We will deal with the line of adjacency between the far right and bourgeois democracy (or liberalism) in the next two theses. But before moving on, we must examine the relationship between far-right groups and law enforcement. The slogan that “cops and klan go hand-in-hand” expresses two fundamental aspects of this relationship. First, it acknowledges the systemic role of law enforcement: that is, law enforcement protects the systemic white supremacy of North American settler-colonial states. Second, it also emphasizes not only common membership between the two groups (when police, for example, are also members of the KKK), but also the ideological bases, through which police and system-loyal vigilante groups find common cause in opposition to leftist movements. However, it would be incorrect to assume that there are no antagonisms between law enforcement and far-right groups. In my view, it is more accurate to differentiate between what I would call system-loyal vigilantism and system-oppositional armed organization. On the terms established by Lyons, all far-right groups are ideologically system-oppositional, but not all of them are organized in system-oppositional forms. Over the last few years, many framed their actions as system-loyal vigilantism, which I would define as the use of violent tactics to harass, intimidate, or physically harm individuals or groups participating in transformative egalitarian movements. While some levels of law enforcement tend to be permissive or deferential toward system-loyal rightwing vigilantism, at least at the federal level, law enforcement has moved to repress system-oppositional groups organized around armed insurgency. In 2020 alone, police moved to incapacitate numerous far-right armed accelerationist groups, including members of The Base, Atomwaffen, and the more loosely-affiliated boogaloo movement. We must not mistake law enforcement repression to signal an unequivocal antagonism between police and the far right or any degree of common cause between these targeted far-right groups and militant and revolutionary leftist movements.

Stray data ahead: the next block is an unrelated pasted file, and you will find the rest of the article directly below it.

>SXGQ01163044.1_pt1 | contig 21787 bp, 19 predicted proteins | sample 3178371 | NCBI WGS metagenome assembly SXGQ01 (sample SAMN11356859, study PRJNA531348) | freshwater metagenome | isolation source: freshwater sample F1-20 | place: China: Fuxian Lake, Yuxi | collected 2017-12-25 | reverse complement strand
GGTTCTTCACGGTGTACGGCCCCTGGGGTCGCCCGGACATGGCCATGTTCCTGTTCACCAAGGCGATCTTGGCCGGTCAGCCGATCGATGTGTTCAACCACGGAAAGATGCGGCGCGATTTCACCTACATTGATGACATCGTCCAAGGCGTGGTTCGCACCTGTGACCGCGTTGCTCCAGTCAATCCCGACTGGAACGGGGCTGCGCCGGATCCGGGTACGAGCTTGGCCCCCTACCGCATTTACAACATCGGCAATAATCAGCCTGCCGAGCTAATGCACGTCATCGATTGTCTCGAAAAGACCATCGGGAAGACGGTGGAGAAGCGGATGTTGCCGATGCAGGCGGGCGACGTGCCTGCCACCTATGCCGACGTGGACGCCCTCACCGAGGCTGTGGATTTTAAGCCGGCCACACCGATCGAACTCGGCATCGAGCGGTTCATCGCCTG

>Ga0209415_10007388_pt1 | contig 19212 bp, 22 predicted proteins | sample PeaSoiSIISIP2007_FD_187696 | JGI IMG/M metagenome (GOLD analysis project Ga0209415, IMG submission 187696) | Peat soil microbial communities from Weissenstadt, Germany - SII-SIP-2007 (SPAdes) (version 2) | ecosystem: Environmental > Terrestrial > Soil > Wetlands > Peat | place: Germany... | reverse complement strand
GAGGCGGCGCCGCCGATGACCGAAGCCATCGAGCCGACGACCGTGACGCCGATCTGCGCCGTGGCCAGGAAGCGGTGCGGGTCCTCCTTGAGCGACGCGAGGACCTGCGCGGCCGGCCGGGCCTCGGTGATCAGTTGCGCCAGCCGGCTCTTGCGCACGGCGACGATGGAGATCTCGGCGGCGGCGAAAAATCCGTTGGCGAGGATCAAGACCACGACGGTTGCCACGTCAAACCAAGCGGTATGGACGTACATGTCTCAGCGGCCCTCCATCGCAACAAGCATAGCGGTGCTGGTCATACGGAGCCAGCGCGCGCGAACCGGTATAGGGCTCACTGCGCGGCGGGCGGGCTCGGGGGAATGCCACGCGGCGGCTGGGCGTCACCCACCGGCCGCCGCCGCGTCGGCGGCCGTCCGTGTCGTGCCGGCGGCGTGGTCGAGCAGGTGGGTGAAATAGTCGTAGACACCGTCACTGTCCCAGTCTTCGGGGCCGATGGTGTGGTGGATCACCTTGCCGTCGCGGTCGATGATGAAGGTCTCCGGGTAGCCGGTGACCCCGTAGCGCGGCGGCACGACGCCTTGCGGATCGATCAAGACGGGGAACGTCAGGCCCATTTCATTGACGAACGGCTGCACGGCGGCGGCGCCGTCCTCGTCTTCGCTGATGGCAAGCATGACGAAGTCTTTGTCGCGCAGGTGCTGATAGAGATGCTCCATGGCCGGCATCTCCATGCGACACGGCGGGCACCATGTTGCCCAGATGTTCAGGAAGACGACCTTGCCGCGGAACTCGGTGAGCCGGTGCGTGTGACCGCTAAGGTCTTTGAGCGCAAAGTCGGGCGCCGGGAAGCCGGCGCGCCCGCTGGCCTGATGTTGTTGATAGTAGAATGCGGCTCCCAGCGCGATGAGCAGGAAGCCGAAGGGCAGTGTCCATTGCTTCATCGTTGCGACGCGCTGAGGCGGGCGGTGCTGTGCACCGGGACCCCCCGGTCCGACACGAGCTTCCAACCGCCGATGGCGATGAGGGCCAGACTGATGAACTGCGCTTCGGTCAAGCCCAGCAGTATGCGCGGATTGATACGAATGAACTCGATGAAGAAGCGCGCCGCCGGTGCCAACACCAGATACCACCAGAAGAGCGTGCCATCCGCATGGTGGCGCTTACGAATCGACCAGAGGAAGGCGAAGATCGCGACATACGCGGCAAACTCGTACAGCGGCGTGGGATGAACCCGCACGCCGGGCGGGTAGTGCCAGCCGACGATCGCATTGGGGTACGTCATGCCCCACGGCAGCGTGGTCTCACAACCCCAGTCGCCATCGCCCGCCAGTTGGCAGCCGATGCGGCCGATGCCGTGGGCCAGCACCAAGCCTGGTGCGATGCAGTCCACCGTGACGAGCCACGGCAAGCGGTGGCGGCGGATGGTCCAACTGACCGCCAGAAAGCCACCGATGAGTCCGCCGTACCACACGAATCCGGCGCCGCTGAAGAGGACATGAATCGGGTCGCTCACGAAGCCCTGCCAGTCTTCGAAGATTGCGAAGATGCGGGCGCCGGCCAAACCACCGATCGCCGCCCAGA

4. The particularity of the three-way fight is dependent on concrete social relations. Far-right and fascist groups draw on and respond differently to different social contexts. For example, during the interwar period, fascist movements drew from the imperialist aspirations of European nationalisms. In North America, far-right movements emerge in relation to broader ideological and material forms of settler-colonialism (which includes—meaning that capital accumulation is imbricated in—elements of white supremacy, heteropatriarchy, ableism, and Indigenous dispossession).
In North America, the historical development of liberal political and cultural institutions is inseparable from the development of settler-colonialism. Nonetheless it would be undialectical to treat them uncritically as the same thing. Instead, in my view, it is more precise to contend that settler-state hegemony is formed by the mediation of bourgeois liberalism and white supremacist settlerism. I would define white supremacist settlerism as an ideological framework which privileges both white entitlement to land (possession or dominion) over the colonized’s right to sovereignty and autonomy and entitlements encapsulated in what W. E. B. Du Bois called the “public and psychological wage of whiteness.” Examining the end of the Reconstruction period in the southern United States after the Civil War, Du Bois argues that the potential for the formation of abolition democracy, built on the solidarity between the black and white proletariat, was defeated by the hegemonic reorganization of settler-state hegemony which ensured forms of deference and the institutionalization of racial control as well as opening institutional access to education and social mobility to poor whites, drawing them, even if only aspirationally, into the petty bourgeoisie and labor aristocracy.22